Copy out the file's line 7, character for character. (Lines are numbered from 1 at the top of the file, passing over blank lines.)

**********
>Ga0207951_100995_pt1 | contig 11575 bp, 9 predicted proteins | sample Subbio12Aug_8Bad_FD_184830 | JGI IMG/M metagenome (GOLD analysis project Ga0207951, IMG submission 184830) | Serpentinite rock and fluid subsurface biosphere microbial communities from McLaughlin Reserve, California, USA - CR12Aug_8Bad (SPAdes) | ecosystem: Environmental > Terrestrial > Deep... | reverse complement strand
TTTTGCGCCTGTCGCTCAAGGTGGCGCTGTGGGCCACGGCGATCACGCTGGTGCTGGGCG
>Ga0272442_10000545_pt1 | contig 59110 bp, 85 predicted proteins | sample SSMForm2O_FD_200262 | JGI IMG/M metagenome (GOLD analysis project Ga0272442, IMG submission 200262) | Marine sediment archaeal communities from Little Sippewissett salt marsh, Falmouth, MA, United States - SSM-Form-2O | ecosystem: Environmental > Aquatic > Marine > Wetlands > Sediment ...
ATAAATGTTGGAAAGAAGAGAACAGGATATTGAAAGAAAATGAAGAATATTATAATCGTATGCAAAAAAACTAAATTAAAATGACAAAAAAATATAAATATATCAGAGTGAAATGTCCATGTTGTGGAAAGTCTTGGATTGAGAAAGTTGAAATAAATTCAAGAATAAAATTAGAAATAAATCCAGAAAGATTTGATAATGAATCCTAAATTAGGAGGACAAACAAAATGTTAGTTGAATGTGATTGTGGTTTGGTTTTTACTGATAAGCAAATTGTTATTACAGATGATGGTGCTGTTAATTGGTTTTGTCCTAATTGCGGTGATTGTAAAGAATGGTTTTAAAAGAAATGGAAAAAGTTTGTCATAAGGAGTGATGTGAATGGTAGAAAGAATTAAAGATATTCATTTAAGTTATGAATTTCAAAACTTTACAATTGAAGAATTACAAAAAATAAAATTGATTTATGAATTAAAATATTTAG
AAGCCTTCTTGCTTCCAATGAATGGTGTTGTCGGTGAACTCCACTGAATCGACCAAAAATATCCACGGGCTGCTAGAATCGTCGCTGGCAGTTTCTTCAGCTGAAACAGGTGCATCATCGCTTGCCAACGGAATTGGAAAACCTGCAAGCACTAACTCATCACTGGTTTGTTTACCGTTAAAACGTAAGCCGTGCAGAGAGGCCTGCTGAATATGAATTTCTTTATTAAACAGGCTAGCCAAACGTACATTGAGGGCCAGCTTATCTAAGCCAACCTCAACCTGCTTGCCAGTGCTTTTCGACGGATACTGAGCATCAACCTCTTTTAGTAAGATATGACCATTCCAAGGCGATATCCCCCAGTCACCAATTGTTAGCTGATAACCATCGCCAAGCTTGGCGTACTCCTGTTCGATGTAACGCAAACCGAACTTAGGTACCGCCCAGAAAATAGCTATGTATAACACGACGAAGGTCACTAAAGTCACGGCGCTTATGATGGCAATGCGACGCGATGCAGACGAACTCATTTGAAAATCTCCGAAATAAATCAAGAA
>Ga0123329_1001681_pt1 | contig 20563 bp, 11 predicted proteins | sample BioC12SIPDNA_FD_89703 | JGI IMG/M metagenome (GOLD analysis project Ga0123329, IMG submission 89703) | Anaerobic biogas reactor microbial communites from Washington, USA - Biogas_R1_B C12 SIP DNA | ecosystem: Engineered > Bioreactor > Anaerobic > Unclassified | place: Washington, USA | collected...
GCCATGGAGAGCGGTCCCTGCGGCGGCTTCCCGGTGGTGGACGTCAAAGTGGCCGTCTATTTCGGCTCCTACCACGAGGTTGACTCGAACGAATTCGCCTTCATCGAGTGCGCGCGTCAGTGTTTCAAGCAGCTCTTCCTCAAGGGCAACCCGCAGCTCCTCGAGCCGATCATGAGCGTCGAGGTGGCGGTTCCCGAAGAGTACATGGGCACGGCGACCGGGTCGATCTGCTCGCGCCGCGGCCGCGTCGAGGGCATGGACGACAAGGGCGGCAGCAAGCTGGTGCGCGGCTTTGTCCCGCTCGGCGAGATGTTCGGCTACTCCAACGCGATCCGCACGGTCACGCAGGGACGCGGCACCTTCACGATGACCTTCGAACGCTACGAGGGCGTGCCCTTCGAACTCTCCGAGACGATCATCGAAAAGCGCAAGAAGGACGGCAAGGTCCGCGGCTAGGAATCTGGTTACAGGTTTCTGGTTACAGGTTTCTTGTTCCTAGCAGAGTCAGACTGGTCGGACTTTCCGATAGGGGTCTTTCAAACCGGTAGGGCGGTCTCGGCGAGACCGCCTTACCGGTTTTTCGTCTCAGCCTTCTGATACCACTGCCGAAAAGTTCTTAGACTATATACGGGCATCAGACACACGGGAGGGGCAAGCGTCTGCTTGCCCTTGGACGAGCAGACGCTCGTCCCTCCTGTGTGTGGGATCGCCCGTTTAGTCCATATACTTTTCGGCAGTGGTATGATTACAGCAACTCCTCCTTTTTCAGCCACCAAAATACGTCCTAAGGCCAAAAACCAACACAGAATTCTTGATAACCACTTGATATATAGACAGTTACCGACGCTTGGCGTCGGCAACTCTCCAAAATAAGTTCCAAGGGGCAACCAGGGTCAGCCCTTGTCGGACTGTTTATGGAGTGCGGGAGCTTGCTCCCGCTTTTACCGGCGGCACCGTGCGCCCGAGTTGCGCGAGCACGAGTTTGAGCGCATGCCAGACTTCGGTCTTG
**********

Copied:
GCCATGGAGAGCGGTCCCTGCGGCGGCTTCCCGGTGGTGGACGTCAAAGTGGCCGTCTATTTCGGCTCCTACCACGAGGTTGACTCGAACGAATTCGCCTTCATCGAGTGCGCGCGTCAGTGTTTCAAGCAGCTCTTCCTCAAGGGCAACCCGCAGCTCCTCGAGCCGATCATGAGCGTCGAGGTGGCGGTTCCCGAAGAGTACATGGGCACGGCGACCGGGTCGATCTGCTCGCGCCGCGGCCGCGTCGAGGGCATGGACGACAAGGGCGGCAGCAAGCTGGTGCGCGGCTTTGTCCCGCTCGGCGAGATGTTCGGCTACTCCAACGCGATCCGCACGGTCACGCAGGGACGCGGCACCTTCACGATGACCTTCGAACGCTACGAGGGCGTGCCCTTCGAACTCTCCGAGACGATCATCGAAAAGCGCAAGAAGGACGGCAAGGTCCGCGGCTAGGAATCTGGTTACAGGTTTCTGGTTACAGGTTTCTTGTTCCTAGCAGAGTCAGACTGGTCGGACTTTCCGATAGGGGTCTTTCAAACCGGTAGGGCGGTCTCGGCGAGACCGCCTTACCGGTTTTTCGTCTCAGCCTTCTGATACCACTGCCGAAAAGTTCTTAGACTATATACGGGCATCAGACACACGGGAGGGGCAAGCGTCTGCTTGCCCTTGGACGAGCAGACGCTCGTCCCTCCTGTGTGTGGGATCGCCCGTTTAGTCCATATACTTTTCGGCAGTGGTATGATTACAGCAACTCCTCCTTTTTCAGCCACCAAAATACGTCCTAAGGCCAAAAACCAACACAGAATTCTTGATAACCACTTGATATATAGACAGTTACCGACGCTTGGCGTCGGCAACTCTCCAAAATAAGTTCCAAGGGGCAACCAGGGTCAGCCCTTGTCGGACTGTTTATGGAGTGCGGGAGCTTGCTCCCGCTTTTACCGGCGGCACCGTGCGCCCGAGTTGCGCGAGCACGAGTTTGAGCGCATGCCAGACTTCGGTCTTG